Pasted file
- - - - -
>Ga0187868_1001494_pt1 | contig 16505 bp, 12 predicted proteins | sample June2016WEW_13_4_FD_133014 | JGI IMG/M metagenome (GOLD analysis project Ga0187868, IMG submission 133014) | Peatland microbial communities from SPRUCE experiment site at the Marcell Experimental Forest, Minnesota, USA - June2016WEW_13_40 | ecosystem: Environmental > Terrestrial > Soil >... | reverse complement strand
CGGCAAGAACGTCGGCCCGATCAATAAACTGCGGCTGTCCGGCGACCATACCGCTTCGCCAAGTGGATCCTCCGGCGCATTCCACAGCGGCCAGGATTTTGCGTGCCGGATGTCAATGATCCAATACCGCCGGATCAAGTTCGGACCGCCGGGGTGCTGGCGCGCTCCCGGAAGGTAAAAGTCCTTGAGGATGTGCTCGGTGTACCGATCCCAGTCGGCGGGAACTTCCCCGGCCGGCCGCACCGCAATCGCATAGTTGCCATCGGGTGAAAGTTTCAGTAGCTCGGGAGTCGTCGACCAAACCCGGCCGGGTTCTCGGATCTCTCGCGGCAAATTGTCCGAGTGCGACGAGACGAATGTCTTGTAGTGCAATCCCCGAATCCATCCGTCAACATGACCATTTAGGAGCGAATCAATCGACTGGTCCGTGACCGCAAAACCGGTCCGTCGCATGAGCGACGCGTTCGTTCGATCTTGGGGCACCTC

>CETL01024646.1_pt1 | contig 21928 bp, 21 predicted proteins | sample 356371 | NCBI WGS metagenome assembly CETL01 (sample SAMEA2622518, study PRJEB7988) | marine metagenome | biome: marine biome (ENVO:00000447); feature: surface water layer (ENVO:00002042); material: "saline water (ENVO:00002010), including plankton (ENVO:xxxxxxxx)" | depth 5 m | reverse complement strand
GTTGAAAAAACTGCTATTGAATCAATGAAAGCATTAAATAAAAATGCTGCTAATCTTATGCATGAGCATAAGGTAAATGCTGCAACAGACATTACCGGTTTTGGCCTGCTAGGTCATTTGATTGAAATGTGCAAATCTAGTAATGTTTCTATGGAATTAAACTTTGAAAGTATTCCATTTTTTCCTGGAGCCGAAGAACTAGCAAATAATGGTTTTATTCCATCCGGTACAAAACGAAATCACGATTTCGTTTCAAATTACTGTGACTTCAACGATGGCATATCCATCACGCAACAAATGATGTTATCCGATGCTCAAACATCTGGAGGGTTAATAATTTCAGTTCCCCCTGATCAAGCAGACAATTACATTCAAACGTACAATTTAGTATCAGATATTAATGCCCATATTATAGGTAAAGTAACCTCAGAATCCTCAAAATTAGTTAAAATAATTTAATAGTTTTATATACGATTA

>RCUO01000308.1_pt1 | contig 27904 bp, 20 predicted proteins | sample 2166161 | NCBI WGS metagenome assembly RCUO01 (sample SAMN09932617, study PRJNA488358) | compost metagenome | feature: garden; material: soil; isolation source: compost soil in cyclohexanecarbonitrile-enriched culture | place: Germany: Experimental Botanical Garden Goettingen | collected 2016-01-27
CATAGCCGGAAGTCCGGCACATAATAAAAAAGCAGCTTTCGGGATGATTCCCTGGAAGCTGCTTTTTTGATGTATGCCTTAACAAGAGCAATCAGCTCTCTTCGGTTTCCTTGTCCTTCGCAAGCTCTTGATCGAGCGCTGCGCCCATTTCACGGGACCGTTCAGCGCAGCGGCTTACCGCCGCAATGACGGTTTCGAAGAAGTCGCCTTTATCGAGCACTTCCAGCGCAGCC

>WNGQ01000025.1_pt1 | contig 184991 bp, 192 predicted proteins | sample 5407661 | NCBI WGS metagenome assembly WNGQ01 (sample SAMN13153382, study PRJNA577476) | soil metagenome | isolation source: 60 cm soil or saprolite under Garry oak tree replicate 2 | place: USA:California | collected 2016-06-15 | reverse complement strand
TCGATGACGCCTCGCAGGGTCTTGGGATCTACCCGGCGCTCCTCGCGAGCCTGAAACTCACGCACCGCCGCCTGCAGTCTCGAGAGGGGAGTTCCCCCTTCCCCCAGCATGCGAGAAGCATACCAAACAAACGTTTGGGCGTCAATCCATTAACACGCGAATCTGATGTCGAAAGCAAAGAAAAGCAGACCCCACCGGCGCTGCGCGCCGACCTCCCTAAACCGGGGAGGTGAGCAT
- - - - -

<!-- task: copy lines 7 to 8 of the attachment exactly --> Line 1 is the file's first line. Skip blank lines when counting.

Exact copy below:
>WNGQ01000025.1_pt1 | contig 184991 bp, 192 predicted proteins | sample 5407661 | NCBI WGS metagenome assembly WNGQ01 (sample SAMN13153382, study PRJNA577476) | soil metagenome | isolation source: 60 cm soil or saprolite under Garry oak tree replicate 2 | place: USA:California | collected 2016-06-15 | reverse complement strand
TCGATGACGCCTCGCAGGGTCTTGGGATCTACCCGGCGCTCCTCGCGAGCCTGAAACTCACGCACCGCCGCCTGCAGTCTCGAGAGGGGAGTTCCCCCTTCCCCCAGCATGCGAGAAGCATACCAAACAAACGTTTGGGCGTCAATCCATTAACACGCGAATCTGATGTCGAAAGCAAAGAAAAGCAGACCCCACCGGCGCTGCGCGCCGACCTCCCTAAACCGGGGAGGTGAGCAT